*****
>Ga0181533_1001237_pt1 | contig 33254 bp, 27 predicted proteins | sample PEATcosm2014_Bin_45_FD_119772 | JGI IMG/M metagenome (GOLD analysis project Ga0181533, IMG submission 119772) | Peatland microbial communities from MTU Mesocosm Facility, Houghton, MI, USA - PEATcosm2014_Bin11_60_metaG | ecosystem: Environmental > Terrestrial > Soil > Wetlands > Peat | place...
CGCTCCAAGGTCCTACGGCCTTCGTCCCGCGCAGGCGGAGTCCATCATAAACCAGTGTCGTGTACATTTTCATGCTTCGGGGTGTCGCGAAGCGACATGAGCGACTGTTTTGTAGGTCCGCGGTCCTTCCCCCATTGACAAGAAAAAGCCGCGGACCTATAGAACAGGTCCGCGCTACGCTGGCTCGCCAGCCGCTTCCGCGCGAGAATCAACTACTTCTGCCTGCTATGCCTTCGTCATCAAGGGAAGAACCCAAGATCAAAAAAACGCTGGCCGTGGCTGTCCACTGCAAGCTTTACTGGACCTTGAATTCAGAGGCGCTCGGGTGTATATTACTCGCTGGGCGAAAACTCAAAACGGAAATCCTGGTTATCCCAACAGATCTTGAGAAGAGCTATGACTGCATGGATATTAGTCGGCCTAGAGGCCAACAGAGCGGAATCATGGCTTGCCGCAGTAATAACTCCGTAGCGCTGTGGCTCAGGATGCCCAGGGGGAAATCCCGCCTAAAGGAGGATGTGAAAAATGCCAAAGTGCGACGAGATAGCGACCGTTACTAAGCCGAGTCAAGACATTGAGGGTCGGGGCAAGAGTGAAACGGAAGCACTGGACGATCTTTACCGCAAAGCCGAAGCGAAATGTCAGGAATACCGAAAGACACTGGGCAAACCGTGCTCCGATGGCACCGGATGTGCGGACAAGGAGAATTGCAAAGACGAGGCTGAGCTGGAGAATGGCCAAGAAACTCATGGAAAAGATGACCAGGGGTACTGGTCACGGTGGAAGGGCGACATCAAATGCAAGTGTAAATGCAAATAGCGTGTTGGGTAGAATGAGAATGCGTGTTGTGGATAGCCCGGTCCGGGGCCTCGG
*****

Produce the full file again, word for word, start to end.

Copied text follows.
>Ga0181533_1001237_pt1 | contig 33254 bp, 27 predicted proteins | sample PEATcosm2014_Bin_45_FD_119772 | JGI IMG/M metagenome (GOLD analysis project Ga0181533, IMG submission 119772) | Peatland microbial communities from MTU Mesocosm Facility, Houghton, MI, USA - PEATcosm2014_Bin11_60_metaG | ecosystem: Environmental > Terrestrial > Soil > Wetlands > Peat | place...
CGCTCCAAGGTCCTACGGCCTTCGTCCCGCGCAGGCGGAGTCCATCATAAACCAGTGTCGTGTACATTTTCATGCTTCGGGGTGTCGCGAAGCGACATGAGCGACTGTTTTGTAGGTCCGCGGTCCTTCCCCCATTGACAAGAAAAAGCCGCGGACCTATAGAACAGGTCCGCGCTACGCTGGCTCGCCAGCCGCTTCCGCGCGAGAATCAACTACTTCTGCCTGCTATGCCTTCGTCATCAAGGGAAGAACCCAAGATCAAAAAAACGCTGGCCGTGGCTGTCCACTGCAAGCTTTACTGGACCTTGAATTCAGAGGCGCTCGGGTGTATATTACTCGCTGGGCGAAAACTCAAAACGGAAATCCTGGTTATCCCAACAGATCTTGAGAAGAGCTATGACTGCATGGATATTAGTCGGCCTAGAGGCCAACAGAGCGGAATCATGGCTTGCCGCAGTAATAACTCCGTAGCGCTGTGGCTCAGGATGCCCAGGGGGAAATCCCGCCTAAAGGAGGATGTGAAAAATGCCAAAGTGCGACGAGATAGCGACCGTTACTAAGCCGAGTCAAGACATTGAGGGTCGGGGCAAGAGTGAAACGGAAGCACTGGACGATCTTTACCGCAAAGCCGAAGCGAAATGTCAGGAATACCGAAAGACACTGGGCAAACCGTGCTCCGATGGCACCGGATGTGCGGACAAGGAGAATTGCAAAGACGAGGCTGAGCTGGAGAATGGCCAAGAAACTCATGGAAAAGATGACCAGGGGTACTGGTCACGGTGGAAGGGCGACATCAAATGCAAGTGTAAATGCAAATAGCGTGTTGGGTAGAATGAGAATGCGTGTTGTGGATAGCCCGGTCCGGGGCCTCGG